The Department of Justice (DOJ) recently announced two high-dollar False Claims Act (FCA) enforcement actions involving allegedly fraudulent arrangements tied to the implementation and use of electronic health record systems (EHRs). The respective settlements enable recovery by DOJ of over $100 million, and immediately precede the government’s recent proposal of new rules to promote the interoperability of EHRs. The settlements thus serve as an important reminder of the importance of adhering to federal fraud and abuse laws and regulations as hospitals and other health care providers continue to implement EHR technology.
First, on January 30, 2019, DOJ announced a $63.5 million settlement with Inform Diagnostics (formerly Miraca Life Sciences, Inc.), a pathology laboratory company, for allegedly violating the Anti-Kickback Statute (AKS) and physician self-referral law (Stark Law) by paying subsidies to referring physicians for EHRs and furnishing “free or discounted technology consulting services.” According to DOJ, the defendant in this case violated the former AKS safe harbor and Stark Law exception under which laboratory companies were permitted to donate EHR technology under certain conditions (until rescission of the availability of such safe harbor and Stark Law exception to laboratories in 2013). The settlement resolves allegations contained in three qui tam FCA suits filed against the defendant, and in settling the defendant did not admit any liability.
Second, on February 6, 2019, DOJ announced a $57.25 million settlement with Greenway Health LLC (Greenway), an EHR vendor, for allegedly causing “its users to submit false claims to the government by misrepresenting the capabilities of its EHR product “Prime Suite” and providing unlawful remuneration to users to induce them to recommend Prime Suite.” DOJ alleges that Greenway falsely obtained certification for its Prime Suite EHR product in 2014 in connection with the government’s “meaningful use” EHR incentive program, and incorrectly calculated certain mandatory “meaningful use” metrics that allegedly caused users to falsely attest to the government that they were eligible for EHR incentive payments under the meaningful use program. DOJ also alleged that Greenway violated the AKS by furnishing money and incentives to clients to induce recommendations of its products to prospective customers.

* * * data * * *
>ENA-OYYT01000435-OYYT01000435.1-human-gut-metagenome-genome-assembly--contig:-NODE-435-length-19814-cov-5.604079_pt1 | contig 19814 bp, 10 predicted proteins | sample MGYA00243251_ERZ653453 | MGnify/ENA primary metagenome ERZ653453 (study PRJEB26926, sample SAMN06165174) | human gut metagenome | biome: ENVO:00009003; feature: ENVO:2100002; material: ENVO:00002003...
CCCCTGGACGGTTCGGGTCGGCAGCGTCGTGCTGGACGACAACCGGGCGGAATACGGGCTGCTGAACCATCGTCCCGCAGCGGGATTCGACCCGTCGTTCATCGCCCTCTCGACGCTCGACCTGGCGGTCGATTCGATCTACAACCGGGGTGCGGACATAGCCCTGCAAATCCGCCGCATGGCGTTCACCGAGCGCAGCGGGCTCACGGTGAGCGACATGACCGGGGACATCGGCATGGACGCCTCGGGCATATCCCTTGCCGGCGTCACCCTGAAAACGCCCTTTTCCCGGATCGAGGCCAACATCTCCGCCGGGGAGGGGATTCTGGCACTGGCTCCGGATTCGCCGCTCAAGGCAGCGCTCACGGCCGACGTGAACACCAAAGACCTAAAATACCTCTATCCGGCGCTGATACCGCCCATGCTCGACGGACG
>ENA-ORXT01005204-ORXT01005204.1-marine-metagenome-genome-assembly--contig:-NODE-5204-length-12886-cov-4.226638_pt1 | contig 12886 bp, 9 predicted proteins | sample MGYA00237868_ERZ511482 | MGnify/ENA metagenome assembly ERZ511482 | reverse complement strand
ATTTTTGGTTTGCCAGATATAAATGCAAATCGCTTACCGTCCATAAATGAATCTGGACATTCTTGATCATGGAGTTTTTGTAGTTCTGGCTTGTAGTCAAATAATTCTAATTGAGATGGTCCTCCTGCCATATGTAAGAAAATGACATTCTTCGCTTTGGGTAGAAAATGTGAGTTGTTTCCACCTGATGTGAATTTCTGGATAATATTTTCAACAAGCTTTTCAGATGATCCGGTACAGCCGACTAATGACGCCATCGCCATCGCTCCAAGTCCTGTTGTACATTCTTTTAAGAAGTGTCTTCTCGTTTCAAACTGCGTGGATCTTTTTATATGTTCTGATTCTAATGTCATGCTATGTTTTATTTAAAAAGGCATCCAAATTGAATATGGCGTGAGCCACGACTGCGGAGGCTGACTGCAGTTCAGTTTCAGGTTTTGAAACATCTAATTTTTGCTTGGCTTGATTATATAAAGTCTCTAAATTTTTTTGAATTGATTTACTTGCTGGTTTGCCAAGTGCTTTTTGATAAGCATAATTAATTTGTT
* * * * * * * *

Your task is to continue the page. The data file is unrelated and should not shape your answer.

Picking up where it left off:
In connection with the settlement, Greenway agreed to enter into what DOJ characterizes as an “innovative” five-year Corporate Integrity Agreement under which Greenway must retain an independent review organization to assess its software quality control and compliance, provide prompt notice to customers of any patient safety issues, and allow Prime Suite customers to (i) obtain the latest version of that product at no charge, (ii) migrate their data from Prime Suite to another Greenway product at no charge, or (iii) have Greenway transfer their data to another EHR vendor at no additional cost.
At a time of renewed focus on the capabilities and implementation of EHRs by health care providers, the above settlements reiterate that “EHR companies should consider themselves on notice” as a DOJ official stated. Health care providers would therefore be well-advised to review their current EHR capabilities and compliance systems in light of federal compliance and interoperability guidance.